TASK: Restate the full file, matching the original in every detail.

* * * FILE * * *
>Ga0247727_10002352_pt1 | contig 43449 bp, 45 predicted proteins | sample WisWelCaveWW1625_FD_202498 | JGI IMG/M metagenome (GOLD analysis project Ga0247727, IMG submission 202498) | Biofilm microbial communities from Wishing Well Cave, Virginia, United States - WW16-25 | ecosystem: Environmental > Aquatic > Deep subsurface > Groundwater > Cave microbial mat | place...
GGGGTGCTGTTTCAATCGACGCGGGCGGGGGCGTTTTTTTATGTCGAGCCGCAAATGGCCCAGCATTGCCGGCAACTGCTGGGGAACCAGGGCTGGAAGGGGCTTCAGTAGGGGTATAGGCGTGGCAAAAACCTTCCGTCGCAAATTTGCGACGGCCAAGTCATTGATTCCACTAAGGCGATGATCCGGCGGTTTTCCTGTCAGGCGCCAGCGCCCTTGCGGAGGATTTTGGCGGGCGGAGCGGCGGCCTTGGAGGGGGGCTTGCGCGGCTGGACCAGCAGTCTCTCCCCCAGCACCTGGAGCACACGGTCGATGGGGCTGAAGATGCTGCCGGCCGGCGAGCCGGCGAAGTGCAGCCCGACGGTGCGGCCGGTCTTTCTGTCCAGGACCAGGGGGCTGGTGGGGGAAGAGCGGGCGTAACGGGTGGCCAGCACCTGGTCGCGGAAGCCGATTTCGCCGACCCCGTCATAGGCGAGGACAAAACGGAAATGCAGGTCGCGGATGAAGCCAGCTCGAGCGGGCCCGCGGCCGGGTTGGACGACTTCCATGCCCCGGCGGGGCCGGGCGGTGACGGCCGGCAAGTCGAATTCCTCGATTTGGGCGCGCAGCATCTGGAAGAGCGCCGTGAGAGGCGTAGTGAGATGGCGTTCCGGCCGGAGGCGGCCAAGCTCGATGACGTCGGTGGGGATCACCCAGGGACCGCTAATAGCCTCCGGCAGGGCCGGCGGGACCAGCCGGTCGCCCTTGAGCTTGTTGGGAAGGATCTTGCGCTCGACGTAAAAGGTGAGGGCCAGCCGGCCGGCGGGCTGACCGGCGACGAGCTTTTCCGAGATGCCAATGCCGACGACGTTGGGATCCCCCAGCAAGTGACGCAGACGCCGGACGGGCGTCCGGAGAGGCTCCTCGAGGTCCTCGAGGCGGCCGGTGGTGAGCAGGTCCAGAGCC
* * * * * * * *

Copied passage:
>Ga0247727_10002352_pt1 | contig 43449 bp, 45 predicted proteins | sample WisWelCaveWW1625_FD_202498 | JGI IMG/M metagenome (GOLD analysis project Ga0247727, IMG submission 202498) | Biofilm microbial communities from Wishing Well Cave, Virginia, United States - WW16-25 | ecosystem: Environmental > Aquatic > Deep subsurface > Groundwater > Cave microbial mat | place...
GGGGTGCTGTTTCAATCGACGCGGGCGGGGGCGTTTTTTTATGTCGAGCCGCAAATGGCCCAGCATTGCCGGCAACTGCTGGGGAACCAGGGCTGGAAGGGGCTTCAGTAGGGGTATAGGCGTGGCAAAAACCTTCCGTCGCAAATTTGCGACGGCCAAGTCATTGATTCCACTAAGGCGATGATCCGGCGGTTTTCCTGTCAGGCGCCAGCGCCCTTGCGGAGGATTTTGGCGGGCGGAGCGGCGGCCTTGGAGGGGGGCTTGCGCGGCTGGACCAGCAGTCTCTCCCCCAGCACCTGGAGCACACGGTCGATGGGGCTGAAGATGCTGCCGGCCGGCGAGCCGGCGAAGTGCAGCCCGACGGTGCGGCCGGTCTTTCTGTCCAGGACCAGGGGGCTGGTGGGGGAAGAGCGGGCGTAACGGGTGGCCAGCACCTGGTCGCGGAAGCCGATTTCGCCGACCCCGTCATAGGCGAGGACAAAACGGAAATGCAGGTCGCGGATGAAGCCAGCTCGAGCGGGCCCGCGGCCGGGTTGGACGACTTCCATGCCCCGGCGGGGCCGGGCGGTGACGGCCGGCAAGTCGAATTCCTCGATTTGGGCGCGCAGCATCTGGAAGAGCGCCGTGAGAGGCGTAGTGAGATGGCGTTCCGGCCGGAGGCGGCCAAGCTCGATGACGTCGGTGGGGATCACCCAGGGACCGCTAATAGCCTCCGGCAGGGCCGGCGGGACCAGCCGGTCGCCCTTGAGCTTGTTGGGAAGGATCTTGCGCTCGACGTAAAAGGTGAGGGCCAGCCGGCCGGCGGGCTGACCGGCGACGAGCTTTTCCGAGATGCCAATGCCGACGACGTTGGGATCCCCCAGCAAGTGACGCAGACGCCGGACGGGCGTCCGGAGAGGCTCCTCGAGGTCCTCGAGGCGGCCGGTGGTGAGCAGGTCCAGAGCC